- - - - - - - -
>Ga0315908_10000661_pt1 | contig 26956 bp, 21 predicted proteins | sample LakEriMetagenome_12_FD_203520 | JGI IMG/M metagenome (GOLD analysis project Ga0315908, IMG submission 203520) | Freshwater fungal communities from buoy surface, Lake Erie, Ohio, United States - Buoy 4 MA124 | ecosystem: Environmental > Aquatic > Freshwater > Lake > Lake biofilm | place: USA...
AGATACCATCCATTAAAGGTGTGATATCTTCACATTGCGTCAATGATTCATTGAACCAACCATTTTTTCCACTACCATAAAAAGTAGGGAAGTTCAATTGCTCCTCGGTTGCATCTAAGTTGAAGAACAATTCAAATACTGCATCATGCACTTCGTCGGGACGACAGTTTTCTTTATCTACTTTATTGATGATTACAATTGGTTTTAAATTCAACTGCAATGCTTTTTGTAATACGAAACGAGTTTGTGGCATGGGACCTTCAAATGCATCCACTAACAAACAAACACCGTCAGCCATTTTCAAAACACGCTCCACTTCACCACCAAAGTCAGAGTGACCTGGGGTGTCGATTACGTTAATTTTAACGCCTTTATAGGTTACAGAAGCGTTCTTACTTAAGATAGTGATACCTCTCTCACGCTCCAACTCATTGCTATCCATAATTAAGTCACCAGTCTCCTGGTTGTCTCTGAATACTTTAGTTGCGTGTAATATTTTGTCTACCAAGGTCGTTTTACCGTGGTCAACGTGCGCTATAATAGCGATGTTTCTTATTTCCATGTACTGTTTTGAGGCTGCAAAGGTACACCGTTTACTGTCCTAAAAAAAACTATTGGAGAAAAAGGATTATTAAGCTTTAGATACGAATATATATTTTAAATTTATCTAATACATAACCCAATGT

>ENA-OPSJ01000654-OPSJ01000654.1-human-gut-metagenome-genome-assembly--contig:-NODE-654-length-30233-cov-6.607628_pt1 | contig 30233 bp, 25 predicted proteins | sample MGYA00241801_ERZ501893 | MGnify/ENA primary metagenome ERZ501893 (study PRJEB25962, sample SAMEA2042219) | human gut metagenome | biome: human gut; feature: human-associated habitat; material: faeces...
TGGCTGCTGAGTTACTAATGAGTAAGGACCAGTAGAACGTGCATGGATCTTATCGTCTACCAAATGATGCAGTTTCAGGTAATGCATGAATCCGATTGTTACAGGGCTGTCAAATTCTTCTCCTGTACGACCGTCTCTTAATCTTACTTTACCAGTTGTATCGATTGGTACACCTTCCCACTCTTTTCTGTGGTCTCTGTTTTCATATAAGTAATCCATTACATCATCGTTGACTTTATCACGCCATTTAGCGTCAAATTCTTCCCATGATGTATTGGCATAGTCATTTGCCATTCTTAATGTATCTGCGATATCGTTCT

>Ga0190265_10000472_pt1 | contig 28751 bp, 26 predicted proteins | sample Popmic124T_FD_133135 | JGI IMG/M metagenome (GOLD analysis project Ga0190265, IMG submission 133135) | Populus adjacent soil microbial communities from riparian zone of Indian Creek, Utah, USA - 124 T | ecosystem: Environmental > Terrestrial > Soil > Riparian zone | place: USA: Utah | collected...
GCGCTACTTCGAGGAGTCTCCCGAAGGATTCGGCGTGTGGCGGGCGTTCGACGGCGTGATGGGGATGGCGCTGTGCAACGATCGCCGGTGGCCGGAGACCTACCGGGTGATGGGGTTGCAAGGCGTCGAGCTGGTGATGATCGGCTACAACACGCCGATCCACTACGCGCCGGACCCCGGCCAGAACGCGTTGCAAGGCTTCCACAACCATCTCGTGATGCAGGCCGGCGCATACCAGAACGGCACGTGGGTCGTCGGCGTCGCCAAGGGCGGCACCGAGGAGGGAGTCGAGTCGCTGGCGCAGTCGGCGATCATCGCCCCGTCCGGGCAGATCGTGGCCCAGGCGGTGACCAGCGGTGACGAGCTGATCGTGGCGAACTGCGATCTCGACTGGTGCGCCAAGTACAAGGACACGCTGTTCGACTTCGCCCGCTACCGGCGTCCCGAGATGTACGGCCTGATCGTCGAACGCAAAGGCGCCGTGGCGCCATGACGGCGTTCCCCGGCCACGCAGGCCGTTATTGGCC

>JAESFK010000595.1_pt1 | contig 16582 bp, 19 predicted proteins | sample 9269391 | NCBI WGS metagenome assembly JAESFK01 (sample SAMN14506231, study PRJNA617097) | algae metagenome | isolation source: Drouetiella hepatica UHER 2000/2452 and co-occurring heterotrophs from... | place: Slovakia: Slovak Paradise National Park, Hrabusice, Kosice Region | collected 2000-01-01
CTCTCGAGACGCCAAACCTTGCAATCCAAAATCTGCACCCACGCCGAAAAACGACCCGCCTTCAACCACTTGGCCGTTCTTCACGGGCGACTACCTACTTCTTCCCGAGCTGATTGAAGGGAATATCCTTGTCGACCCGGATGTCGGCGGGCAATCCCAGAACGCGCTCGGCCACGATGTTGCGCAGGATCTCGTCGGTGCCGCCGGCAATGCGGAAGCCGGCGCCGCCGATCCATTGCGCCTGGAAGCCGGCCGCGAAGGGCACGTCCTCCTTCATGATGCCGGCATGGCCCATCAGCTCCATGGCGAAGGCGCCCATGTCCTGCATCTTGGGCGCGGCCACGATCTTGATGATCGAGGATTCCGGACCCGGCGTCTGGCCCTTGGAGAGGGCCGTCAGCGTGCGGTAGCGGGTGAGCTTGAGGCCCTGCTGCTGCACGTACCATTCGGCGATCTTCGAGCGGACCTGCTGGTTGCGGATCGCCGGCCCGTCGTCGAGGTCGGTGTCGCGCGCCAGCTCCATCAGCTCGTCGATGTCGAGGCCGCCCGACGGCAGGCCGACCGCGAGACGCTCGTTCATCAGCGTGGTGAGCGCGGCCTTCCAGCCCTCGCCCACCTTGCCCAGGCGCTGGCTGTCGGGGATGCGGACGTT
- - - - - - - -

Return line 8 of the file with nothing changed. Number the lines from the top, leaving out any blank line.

CTCTCGAGACGCCAAACCTTGCAATCCAAAATCTGCACCCACGCCGAAAAACGACCCGCCTTCAACCACTTGGCCGTTCTTCACGGGCGACTACCTACTTCTTCCCGAGCTGATTGAAGGGAATATCCTTGTCGACCCGGATGTCGGCGGGCAATCCCAGAACGCGCTCGGCCACGATGTTGCGCAGGATCTCGTCGGTGCCGCCGGCAATGCGGAAGCCGGCGCCGCCGATCCATTGCGCCTGGAAGCCGGCCGCGAAGGGCACGTCCTCCTTCATGATGCCGGCATGGCCCATCAGCTCCATGGCGAAGGCGCCCATGTCCTGCATCTTGGGCGCGGCCACGATCTTGATGATCGAGGATTCCGGACCCGGCGTCTGGCCCTTGGAGAGGGCCGTCAGCGTGCGGTAGCGGGTGAGCTTGAGGCCCTGCTGCTGCACGTACCATTCGGCGATCTTCGAGCGGACCTGCTGGTTGCGGATCGCCGGCCCGTCGTCGAGGTCGGTGTCGCGCGCCAGCTCCATCAGCTCGTCGATGTCGAGGCCGCCCGACGGCAGGCCGACCGCGAGACGCTCGTTCATCAGCGTGGTGAGCGCGGCCTTCCAGCCCTCGCCCACCTTGCCCAGGCGCTGGCTGTCGGGGATGCGGACGTT